Photographs by Alison Jackson. Essays by Will Self, Charles Glass, and William Ewing.
264 pp., 9½x11½".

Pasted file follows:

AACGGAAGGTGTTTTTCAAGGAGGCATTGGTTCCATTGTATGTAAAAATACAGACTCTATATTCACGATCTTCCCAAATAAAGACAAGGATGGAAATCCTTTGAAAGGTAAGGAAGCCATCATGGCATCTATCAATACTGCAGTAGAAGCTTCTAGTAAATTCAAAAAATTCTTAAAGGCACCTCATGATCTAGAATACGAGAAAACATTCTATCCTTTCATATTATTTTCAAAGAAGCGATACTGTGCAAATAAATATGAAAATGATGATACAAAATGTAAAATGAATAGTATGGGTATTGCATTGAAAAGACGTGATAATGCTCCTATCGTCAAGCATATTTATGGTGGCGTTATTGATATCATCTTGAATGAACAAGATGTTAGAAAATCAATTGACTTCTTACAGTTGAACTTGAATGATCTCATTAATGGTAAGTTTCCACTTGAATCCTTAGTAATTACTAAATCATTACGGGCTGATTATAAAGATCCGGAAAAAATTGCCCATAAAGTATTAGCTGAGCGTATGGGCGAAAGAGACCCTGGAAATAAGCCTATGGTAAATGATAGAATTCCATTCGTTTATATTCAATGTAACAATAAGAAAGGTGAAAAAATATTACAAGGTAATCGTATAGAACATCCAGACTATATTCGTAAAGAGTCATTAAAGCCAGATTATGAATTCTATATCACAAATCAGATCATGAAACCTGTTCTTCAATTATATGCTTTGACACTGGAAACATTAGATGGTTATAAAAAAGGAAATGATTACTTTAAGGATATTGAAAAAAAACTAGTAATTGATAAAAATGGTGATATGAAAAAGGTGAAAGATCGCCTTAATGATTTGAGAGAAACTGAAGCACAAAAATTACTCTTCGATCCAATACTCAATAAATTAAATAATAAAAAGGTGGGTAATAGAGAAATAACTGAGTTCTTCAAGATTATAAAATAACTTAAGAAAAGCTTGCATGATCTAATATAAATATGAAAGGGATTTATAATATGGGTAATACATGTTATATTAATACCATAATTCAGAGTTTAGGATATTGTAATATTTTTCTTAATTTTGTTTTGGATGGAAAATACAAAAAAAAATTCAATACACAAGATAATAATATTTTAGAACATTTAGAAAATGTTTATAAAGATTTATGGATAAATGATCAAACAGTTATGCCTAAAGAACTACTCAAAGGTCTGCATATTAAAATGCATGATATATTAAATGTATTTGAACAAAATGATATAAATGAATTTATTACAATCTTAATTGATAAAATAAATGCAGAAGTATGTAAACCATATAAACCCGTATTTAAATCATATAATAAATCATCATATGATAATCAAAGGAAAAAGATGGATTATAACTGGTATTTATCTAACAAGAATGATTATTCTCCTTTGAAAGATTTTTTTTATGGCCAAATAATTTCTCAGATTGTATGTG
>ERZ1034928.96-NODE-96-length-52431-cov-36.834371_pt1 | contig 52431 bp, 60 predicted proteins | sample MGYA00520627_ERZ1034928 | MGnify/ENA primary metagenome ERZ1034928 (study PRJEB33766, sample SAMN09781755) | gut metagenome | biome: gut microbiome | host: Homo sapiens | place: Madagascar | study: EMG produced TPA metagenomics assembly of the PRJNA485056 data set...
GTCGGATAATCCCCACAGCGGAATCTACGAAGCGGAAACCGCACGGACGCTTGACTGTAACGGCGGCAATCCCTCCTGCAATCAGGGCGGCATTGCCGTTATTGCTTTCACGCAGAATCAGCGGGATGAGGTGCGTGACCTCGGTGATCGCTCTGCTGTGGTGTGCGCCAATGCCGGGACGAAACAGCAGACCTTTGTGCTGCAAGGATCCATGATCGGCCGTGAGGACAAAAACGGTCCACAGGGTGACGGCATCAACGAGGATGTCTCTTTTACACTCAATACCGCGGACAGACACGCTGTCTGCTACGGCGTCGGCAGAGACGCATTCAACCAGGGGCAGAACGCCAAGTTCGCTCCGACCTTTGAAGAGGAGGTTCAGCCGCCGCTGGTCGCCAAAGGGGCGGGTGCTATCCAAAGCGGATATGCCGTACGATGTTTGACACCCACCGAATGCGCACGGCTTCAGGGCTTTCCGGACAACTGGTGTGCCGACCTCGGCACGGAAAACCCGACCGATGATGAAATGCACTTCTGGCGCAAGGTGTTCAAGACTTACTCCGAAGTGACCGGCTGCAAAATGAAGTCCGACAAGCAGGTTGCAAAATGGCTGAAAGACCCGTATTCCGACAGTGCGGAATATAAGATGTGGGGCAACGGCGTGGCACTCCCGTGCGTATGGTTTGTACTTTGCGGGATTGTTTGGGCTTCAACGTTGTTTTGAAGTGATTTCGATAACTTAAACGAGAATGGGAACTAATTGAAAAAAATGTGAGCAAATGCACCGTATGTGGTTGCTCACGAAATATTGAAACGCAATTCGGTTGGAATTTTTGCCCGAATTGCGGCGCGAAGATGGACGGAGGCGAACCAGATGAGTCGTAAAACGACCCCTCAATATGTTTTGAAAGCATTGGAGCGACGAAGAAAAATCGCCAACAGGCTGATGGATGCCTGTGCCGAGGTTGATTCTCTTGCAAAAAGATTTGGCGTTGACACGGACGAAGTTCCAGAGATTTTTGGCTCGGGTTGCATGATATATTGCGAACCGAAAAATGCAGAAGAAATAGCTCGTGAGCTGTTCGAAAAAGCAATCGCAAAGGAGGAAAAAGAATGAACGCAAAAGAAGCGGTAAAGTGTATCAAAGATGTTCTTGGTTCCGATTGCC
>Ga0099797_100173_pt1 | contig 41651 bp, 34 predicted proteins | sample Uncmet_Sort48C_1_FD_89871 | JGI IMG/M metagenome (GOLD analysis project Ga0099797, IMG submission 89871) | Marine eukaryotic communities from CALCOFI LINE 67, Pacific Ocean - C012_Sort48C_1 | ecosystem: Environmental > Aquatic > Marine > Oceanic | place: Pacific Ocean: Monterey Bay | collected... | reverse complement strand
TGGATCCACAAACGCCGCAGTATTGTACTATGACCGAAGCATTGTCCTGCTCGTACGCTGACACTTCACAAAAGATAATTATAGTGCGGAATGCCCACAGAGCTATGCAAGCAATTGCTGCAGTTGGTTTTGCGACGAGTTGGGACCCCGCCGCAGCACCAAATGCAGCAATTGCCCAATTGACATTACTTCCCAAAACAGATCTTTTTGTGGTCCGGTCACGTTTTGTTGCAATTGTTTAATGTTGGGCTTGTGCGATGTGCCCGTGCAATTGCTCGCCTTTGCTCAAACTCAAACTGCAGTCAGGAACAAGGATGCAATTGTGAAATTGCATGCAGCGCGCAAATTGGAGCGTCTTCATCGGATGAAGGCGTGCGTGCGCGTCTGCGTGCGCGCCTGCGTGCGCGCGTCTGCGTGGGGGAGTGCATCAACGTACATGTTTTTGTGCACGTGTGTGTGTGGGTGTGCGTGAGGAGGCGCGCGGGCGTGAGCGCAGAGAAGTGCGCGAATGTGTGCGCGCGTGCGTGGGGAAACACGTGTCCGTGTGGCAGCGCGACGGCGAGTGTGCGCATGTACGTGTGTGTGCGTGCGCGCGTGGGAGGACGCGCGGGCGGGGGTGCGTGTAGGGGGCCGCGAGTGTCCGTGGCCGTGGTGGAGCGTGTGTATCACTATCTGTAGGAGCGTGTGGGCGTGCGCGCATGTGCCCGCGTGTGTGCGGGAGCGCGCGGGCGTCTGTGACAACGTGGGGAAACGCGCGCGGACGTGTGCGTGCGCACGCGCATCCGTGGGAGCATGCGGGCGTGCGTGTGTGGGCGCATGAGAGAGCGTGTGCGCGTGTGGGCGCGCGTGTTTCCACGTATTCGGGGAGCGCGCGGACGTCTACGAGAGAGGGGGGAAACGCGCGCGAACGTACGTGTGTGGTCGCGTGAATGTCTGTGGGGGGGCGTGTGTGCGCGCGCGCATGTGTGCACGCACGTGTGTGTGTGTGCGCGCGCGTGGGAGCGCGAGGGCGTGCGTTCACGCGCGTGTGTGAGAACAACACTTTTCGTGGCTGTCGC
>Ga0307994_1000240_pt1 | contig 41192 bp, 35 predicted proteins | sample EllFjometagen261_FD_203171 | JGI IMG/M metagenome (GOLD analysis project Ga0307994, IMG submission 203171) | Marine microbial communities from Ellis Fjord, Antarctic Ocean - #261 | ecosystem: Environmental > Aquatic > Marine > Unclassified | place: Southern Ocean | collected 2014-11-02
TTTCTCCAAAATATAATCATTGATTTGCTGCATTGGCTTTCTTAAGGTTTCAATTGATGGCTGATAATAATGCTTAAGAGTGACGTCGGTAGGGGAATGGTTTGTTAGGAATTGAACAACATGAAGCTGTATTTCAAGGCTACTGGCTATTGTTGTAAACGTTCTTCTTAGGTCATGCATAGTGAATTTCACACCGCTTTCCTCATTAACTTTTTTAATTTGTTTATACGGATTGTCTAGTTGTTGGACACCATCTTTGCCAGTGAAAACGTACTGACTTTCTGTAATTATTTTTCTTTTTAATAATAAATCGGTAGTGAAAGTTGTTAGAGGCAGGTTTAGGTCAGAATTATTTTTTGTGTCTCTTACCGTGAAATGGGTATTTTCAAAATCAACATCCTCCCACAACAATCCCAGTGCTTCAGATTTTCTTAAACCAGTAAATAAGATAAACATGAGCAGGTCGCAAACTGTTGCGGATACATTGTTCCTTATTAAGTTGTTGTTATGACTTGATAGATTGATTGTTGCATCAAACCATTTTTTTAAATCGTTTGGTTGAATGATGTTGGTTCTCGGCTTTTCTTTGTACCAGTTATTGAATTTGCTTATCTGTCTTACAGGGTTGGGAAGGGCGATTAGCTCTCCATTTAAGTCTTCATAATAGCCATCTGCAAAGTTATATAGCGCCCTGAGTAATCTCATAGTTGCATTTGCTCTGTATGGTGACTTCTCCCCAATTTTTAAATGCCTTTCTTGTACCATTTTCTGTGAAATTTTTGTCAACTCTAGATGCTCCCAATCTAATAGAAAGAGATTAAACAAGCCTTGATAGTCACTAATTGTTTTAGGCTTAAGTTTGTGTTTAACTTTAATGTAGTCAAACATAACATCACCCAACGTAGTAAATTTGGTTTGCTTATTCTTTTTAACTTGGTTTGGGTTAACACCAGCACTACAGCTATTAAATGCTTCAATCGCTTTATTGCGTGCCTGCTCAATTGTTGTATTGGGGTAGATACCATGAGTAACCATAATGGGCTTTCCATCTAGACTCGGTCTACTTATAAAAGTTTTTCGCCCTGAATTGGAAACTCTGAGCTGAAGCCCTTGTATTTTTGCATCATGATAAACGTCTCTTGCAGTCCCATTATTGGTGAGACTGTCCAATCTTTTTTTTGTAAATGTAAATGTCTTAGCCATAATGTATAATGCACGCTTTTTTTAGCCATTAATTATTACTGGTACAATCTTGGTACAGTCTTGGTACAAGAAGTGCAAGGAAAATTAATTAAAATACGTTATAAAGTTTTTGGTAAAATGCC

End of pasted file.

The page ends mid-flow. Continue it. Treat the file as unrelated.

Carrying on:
Alison Jackson has photographed the Queen of England on the toilet, George Bush and Tony Blair chatting in the sauna, Mick Jagger doing gymnastics, and Monica Lewinsky lighting Bill Clinton's cigar. Or has she? The likenesses are uncanny, but of course, her subjects are look-alikes. Her photos demonstrate that while seeing is believing, the truth is another story entirely. In her work, Jackson says, 'Likeness becomes real and fantasy touches on the believable. The viewer is suspended in disbelief. I try to highlight the psychological relationship between what we see and what we imagine. This is bound up in our need to look—our voyeurism—and our need to believe.' Indeed, by showing 'celebrities' ostensibly caught unawares, Jackson's pictures show us what we imagine might go on behind closed doors. Jackson's work causes controversy, because it threatens to cross the line between the private and public life of our contemporary icons. Because we unquestioningly accept the authenticity of the photograph, it would appear that we are being given a glimpse of something confidential, a private moment. It is only upon closer examination that we question the reality of the image, and hopefully this makes us question our unwitting tendency to believe everything we see in the media today.
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